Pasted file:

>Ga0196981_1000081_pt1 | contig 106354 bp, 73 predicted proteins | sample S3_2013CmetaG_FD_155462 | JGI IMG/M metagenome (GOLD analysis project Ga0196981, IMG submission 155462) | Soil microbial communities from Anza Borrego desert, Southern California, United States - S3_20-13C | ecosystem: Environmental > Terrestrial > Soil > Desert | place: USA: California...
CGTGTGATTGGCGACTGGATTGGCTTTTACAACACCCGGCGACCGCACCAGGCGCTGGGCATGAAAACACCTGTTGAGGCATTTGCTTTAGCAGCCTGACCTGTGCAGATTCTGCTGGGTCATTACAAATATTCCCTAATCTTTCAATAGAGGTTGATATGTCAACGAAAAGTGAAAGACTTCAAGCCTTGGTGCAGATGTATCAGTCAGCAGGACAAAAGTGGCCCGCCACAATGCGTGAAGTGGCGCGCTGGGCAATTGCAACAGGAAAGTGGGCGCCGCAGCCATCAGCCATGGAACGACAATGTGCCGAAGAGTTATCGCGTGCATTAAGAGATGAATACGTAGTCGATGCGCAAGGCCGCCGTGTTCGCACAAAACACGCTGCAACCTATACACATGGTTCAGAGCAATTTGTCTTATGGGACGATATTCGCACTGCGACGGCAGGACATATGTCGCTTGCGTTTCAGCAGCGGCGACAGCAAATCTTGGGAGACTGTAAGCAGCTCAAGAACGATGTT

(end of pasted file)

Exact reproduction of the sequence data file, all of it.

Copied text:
>Ga0196981_1000081_pt1 | contig 106354 bp, 73 predicted proteins | sample S3_2013CmetaG_FD_155462 | JGI IMG/M metagenome (GOLD analysis project Ga0196981, IMG submission 155462) | Soil microbial communities from Anza Borrego desert, Southern California, United States - S3_20-13C | ecosystem: Environmental > Terrestrial > Soil > Desert | place: USA: California...
CGTGTGATTGGCGACTGGATTGGCTTTTACAACACCCGGCGACCGCACCAGGCGCTGGGCATGAAAACACCTGTTGAGGCATTTGCTTTAGCAGCCTGACCTGTGCAGATTCTGCTGGGTCATTACAAATATTCCCTAATCTTTCAATAGAGGTTGATATGTCAACGAAAAGTGAAAGACTTCAAGCCTTGGTGCAGATGTATCAGTCAGCAGGACAAAAGTGGCCCGCCACAATGCGTGAAGTGGCGCGCTGGGCAATTGCAACAGGAAAGTGGGCGCCGCAGCCATCAGCCATGGAACGACAATGTGCCGAAGAGTTATCGCGTGCATTAAGAGATGAATACGTAGTCGATGCGCAAGGCCGCCGTGTTCGCACAAAACACGCTGCAACCTATACACATGGTTCAGAGCAATTTGTCTTATGGGACGATATTCGCACTGCGACGGCAGGACATATGTCGCTTGCGTTTCAGCAGCGGCGACAGCAAATCTTGGGAGACTGTAAGCAGCTCAAGAACGATGTT